A bizarre facial cancer threatening to wipe out the Tasmanian devil probably evolved from a single female about 16 years ago, new scans of the cancer reveal. The scans are also helping to identify gene mutations found in the cancer but not healthy tissue, which might provide targets for a vaccine to rescue the endangered species.
Devil facial tumour disease is unusual in that the cancer cells themselves act as infectious agents. The cells spread between animals through biting during fights or mating. A vaccine could prime uninfected animals against the cancer if they are subsequently bitten.
“Now we know which genes are mutated, we can begin assessing which ones might be good antigens for a vaccine,” says Elizabeth Murchison of the Wellcome Trust Sanger Institute in Hinxton, UK, who led the team.
After analysing DNA from 104 tumours in 69 devils, Murchison found that all of them trace back to a single female – dubbed the “immortal devil”. This animal must have been the first to develop the cancer, around 16 years ago.
She passed it on by biting other devils, and the cancer then spread through the entire population, which has seen declines of 80 per cent in affected areas.
“It’s one cancer, in one devil, and has now spread through the population, like it has metastasised,” says Murchison. “That devil lived on the east coast of Tasmania, and although she’s dead, her cancer lives on in thousands of devils in Tasmania today, which is why I call her the immortal devil.”
As well as revealing possible leads for vaccines, the study revealed how the original cancer has evolved. In the Forestier peninsula in the south-east of Tasmania, for example, there’s evidence that one variety of the cancer disappeared and another became dominant in its place.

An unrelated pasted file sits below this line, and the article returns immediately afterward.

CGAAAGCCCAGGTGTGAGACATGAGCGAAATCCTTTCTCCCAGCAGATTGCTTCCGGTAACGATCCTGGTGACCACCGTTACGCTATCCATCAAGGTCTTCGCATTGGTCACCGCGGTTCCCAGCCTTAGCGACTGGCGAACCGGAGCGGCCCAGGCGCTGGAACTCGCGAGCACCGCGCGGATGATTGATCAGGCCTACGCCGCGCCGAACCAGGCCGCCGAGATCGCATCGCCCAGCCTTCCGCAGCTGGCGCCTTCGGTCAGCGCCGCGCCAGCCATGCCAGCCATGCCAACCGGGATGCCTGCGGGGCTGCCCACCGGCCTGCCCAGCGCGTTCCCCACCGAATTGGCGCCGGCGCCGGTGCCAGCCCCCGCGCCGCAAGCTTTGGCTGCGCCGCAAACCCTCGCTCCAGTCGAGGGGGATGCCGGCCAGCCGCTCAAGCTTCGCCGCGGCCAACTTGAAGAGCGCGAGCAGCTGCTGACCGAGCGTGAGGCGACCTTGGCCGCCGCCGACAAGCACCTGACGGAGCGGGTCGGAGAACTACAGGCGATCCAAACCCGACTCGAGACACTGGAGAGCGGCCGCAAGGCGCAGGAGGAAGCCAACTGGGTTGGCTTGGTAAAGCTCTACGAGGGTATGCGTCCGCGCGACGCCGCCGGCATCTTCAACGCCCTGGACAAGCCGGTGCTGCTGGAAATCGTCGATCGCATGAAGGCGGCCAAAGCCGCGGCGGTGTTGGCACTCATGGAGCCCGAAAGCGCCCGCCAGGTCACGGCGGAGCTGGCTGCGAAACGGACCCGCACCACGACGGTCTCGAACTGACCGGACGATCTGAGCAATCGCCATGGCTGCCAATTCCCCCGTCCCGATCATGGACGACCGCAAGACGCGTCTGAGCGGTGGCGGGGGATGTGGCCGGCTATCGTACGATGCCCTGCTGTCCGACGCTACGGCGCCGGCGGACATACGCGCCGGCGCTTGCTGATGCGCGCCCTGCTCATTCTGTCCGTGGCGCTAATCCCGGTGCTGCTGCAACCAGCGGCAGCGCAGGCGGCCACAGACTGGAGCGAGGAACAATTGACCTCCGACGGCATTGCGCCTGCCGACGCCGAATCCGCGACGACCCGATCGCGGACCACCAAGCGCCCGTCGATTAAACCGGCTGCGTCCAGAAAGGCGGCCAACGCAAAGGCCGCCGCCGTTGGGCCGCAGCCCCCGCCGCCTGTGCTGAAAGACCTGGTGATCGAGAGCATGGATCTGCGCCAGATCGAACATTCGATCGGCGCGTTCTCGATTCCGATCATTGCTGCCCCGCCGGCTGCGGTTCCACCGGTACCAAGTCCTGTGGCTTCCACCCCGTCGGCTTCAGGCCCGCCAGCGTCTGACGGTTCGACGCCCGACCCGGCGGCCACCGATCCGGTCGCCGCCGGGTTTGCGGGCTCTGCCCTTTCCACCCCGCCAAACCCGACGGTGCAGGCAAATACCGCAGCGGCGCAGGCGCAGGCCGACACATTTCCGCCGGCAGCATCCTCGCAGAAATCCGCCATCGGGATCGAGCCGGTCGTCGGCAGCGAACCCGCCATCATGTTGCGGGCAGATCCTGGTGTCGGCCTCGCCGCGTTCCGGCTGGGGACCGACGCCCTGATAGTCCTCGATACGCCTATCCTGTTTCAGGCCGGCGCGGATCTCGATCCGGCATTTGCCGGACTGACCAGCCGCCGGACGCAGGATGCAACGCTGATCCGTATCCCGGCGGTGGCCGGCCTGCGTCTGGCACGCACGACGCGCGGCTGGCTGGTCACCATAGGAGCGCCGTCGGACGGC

Tracing how the cancer is evolving might help predict how it will spread when it reaches unaffected areas, says Murchison.
Murchison and her colleagues also found evidence of mutations in immunity genes within the cancer, which could help explain why the immune systems of newly infected animals don’t recognise tumours as “foreign” and kill them off.
Other researchers have suggested that extensive inbreeding might explain how the cancers evade destruction, because they are mistaken for part of the animal’s normal tissue. However, Murchison said that a study by researchers at the University of Tasmania appeared to rule out the inbreeding hypothesis by showing that skin grafts between devils were rapidly attacked and eliminated.
“Having the genome should also allow us to identify cancer-causing genes, and hopefully find drugs that may help to control the disease,” says Katherine Belov, an authority on Tasmanian devils at the University of Sydney, who was not involved in the study.
“There is some early evidence that the disease is behaving differently in devils in north-west Tasmanian populations,” says Belov. “The disease there is affecting fewer devils and taking longer to kill them off, and at this stage we don’t know whether that’s because the devils there are more resistant, or the tumour strains are different, or both,” she says. “Genomics will help us to solve this.”
Murchison says that although the research is focused on the devils, the knowledge gained may be valuable if a similar disease ever emerges in humans. The only other known cancer infectious in this way is a venereal disease in dogs.